The Plant Based Foods Association reports that sales of this emerging category have now surpassed $7 billion in sales and reached double digit gains of 27% in 2020. Plant-based foods, according to the Association have also grown nine times faster than total food sales. One could argue that there are a multitude of reasons for this impressive growth during the pandemic: the consumer desire to eat more plants and less animal protein, the high interest in sustainability of the planet, the increased availability and innovation of plant-based foods and beverages, the constantly improving recipes and taste profiles of these products and in the early stages of the pandemic the lack of dairy based milk and products on supermarket shelves.
The International Food Information Council’s (IFIC) latest report that was issued earlier today, Understanding Dairy Consumers’ Purchasing Behaviors and Habits offers insights into the challenges that the plant-based dairy alternatives face in the marketplace. In full disclosure, the study was supported by funding from the International Dairy Foods Association. The findings of the survey of 1,014 adults aged 18-80 was conducted among dairy-consuming consumers, therefore does not include the behaviors and attitudes of the fast-growing vegan consumer (up 500% since 2014) and now represents approximately 6% of US consumers or consumers who for whatever reason (dietary, allergies or environmental) have chosen to avoid animal dairy-based products.
Even with these caveats, IFIC’s report is important for plant-based food and beverage companies and food retailers to understand the challenges to convert the much larger dairy consumer base to this emerging category. In 2019, IPSOS released the finding of their survey (which was commissioned by Dairy Management Inc. the trade association funded by the U.S. Dairy Promotion Program which is funded by mandated checkoff fees) that 48% of US consumers purchased both dairy and plant-based milks as compared to 47% that purchased only dairy milk and only 5% bought only plant-based milk. The opportunity for plant-based dairy alternatives is huge.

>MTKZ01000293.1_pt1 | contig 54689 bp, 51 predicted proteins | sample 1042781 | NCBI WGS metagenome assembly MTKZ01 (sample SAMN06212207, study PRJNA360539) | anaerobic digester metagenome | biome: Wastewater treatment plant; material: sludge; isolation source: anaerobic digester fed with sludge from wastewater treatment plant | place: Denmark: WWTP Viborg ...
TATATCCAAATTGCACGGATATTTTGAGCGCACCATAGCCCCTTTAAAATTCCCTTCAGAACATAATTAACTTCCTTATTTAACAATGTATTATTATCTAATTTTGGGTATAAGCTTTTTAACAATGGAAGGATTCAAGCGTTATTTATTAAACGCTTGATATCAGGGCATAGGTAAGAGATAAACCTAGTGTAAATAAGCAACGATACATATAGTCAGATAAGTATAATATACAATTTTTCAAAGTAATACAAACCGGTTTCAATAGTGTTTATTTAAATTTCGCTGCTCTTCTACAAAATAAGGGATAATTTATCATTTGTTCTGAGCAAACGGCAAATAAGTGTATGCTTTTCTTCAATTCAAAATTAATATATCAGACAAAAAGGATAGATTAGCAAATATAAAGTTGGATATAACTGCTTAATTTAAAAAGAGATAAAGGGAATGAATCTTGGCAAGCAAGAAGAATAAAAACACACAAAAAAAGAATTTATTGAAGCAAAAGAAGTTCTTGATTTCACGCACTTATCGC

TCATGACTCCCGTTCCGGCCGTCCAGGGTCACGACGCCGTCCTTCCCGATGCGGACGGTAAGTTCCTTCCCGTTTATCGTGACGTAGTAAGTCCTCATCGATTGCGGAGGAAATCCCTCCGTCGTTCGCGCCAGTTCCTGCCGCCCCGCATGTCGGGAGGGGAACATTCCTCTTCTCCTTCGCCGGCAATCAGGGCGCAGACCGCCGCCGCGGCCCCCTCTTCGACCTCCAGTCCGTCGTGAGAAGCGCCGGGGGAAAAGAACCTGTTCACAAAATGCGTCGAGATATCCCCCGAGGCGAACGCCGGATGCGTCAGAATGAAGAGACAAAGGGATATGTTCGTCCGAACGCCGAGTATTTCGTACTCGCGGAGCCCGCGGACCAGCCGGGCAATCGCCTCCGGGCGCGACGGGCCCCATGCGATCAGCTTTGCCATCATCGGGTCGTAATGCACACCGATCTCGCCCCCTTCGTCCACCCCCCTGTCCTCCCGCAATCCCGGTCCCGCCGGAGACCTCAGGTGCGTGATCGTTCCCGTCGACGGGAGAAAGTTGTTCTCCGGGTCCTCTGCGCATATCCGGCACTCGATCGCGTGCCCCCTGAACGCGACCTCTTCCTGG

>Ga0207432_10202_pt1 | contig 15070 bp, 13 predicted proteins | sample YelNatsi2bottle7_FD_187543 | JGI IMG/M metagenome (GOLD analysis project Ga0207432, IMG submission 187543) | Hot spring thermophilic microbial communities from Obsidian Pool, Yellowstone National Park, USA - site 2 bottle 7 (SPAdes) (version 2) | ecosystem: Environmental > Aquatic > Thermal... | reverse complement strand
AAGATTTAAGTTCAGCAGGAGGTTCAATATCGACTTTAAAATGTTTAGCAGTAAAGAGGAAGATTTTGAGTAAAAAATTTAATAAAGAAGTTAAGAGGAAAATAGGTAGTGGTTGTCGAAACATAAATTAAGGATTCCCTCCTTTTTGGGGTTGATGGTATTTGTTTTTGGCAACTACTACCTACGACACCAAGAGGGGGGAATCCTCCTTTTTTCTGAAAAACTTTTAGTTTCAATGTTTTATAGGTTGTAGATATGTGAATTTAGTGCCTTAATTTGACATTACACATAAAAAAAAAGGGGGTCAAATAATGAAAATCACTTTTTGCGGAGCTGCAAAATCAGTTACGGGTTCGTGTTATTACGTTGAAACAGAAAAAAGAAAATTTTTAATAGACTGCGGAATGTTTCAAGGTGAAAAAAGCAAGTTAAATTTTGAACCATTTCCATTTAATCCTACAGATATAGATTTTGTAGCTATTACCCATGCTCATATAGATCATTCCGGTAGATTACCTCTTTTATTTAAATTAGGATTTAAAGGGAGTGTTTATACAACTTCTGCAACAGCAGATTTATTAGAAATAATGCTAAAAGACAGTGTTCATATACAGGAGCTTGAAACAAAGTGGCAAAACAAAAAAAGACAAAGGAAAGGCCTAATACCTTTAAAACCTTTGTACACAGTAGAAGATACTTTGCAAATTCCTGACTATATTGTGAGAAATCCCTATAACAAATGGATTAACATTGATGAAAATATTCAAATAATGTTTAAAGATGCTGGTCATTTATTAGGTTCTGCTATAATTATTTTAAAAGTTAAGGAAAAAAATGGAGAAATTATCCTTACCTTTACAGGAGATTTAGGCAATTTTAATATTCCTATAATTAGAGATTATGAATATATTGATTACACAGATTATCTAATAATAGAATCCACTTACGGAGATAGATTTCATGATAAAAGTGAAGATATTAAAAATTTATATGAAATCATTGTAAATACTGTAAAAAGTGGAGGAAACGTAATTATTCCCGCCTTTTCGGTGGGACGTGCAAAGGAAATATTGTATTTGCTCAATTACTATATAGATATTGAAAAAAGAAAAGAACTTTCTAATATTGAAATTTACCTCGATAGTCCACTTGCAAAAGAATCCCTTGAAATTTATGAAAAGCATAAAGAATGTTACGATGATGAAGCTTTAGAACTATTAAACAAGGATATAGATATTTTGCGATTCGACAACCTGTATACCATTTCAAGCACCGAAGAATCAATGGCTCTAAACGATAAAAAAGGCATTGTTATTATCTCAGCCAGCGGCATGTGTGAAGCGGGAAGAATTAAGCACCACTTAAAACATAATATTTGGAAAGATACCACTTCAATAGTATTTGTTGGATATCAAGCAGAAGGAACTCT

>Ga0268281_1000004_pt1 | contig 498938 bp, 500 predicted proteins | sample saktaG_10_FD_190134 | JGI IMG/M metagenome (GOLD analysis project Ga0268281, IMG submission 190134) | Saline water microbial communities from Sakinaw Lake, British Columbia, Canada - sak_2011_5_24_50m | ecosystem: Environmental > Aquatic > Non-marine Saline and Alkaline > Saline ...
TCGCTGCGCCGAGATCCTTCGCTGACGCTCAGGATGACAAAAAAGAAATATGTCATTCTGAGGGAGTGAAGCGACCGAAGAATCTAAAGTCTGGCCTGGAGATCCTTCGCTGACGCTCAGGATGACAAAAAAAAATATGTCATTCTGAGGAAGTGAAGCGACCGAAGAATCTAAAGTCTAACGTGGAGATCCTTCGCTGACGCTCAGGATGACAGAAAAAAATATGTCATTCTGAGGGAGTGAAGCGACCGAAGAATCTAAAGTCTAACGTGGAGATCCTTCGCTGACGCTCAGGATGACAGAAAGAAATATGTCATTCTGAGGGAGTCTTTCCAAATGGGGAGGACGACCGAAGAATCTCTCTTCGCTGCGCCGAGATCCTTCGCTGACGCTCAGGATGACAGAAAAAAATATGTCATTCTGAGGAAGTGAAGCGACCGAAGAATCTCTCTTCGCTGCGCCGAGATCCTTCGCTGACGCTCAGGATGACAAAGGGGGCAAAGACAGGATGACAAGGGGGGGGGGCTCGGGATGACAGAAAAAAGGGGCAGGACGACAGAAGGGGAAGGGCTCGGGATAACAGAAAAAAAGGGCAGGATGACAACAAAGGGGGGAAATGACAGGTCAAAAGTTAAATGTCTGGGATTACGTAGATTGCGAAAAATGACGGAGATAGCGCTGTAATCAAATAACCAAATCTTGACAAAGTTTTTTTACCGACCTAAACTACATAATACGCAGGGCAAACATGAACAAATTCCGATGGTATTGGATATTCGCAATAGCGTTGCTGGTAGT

IFIC’s study finds that most Americans consume dairy-based products more often than plant-based; remember those who were surveyed are dairy consumers. The survey shows a significant variance by age. Those 55 years and older reported the highest (79.8%) degree of purchase of dairy-based foods or beverages multiple times a week. Those in the 18–34-year-old group showed the lowest at 66.8%. In contrast only 9.9% of the 55+ consumed plant-based dairy alternatives compared with 34.1% in the 18-34 age group. In fact across all of the purchase behaviors (about once a week, about once a month and a few times a year) this age group shows the most promise for plant-based alternatives to gain market share.
The report also looked at the varieties of dairy-based products as compared to plant-based and found that over the past 6 months, in the case of milk 64% consumed dairy vs 8% plant-based – however 26% sometimes chose dairy and sometimes chose plant-based. The most striking comparison was in cheese where only 4% chose plant-based, 74% dairy and 20% sometimes consumed both – underscoring the opportunity for improved taste, texture or marketing of plant-based cheeses. Yogurt-based drinks and smoothies also revel an opportunity as only 45% only buy dairy-based and 27% sometimes consumer both.
IFIC’s study also includes key insights on why people consume certain foods. In the case of yogurt Taste ranks as the number one reason, followed by health benefits/healthier option and in the number three position is nutritional value. The fourth most popular reason was price – offering no surprise as the yogurt category relies heavily on price promotion; according to Nielsen approximately 27% of all yogurts are sold on price promotion. Within the yogurt consumers who said they consumer yogurt for health benefits 70% reported that general health and wellness was the number one reason, followed by 60% saying the reason is for digestive/gut health. IFIC’s report compares the reasons people consume plant-based yogurts as well and found that 21% said because it ws “natural” and 17% because of a high protein content.
What is surprising (in a good way) was that 49% of those surveyed said they were very familiar and know a lot about probiotics as compared to just 35% that said they did so about live and active cultures. 39% have heard about probiotics but don’t know much about it; underscoring the marketability of the probiotic term.
Another opportunity highlighted in the study was the consumers level of trust on labeling. 40% said they had a high level of trust in governmental agencies verification versus just 26% for the brand who manufactured the product and 24% for the retailer who sold the product with the lowest high level of trust in third parties or independent organizations at 20%.
The complete IFIC report is available at at no cost.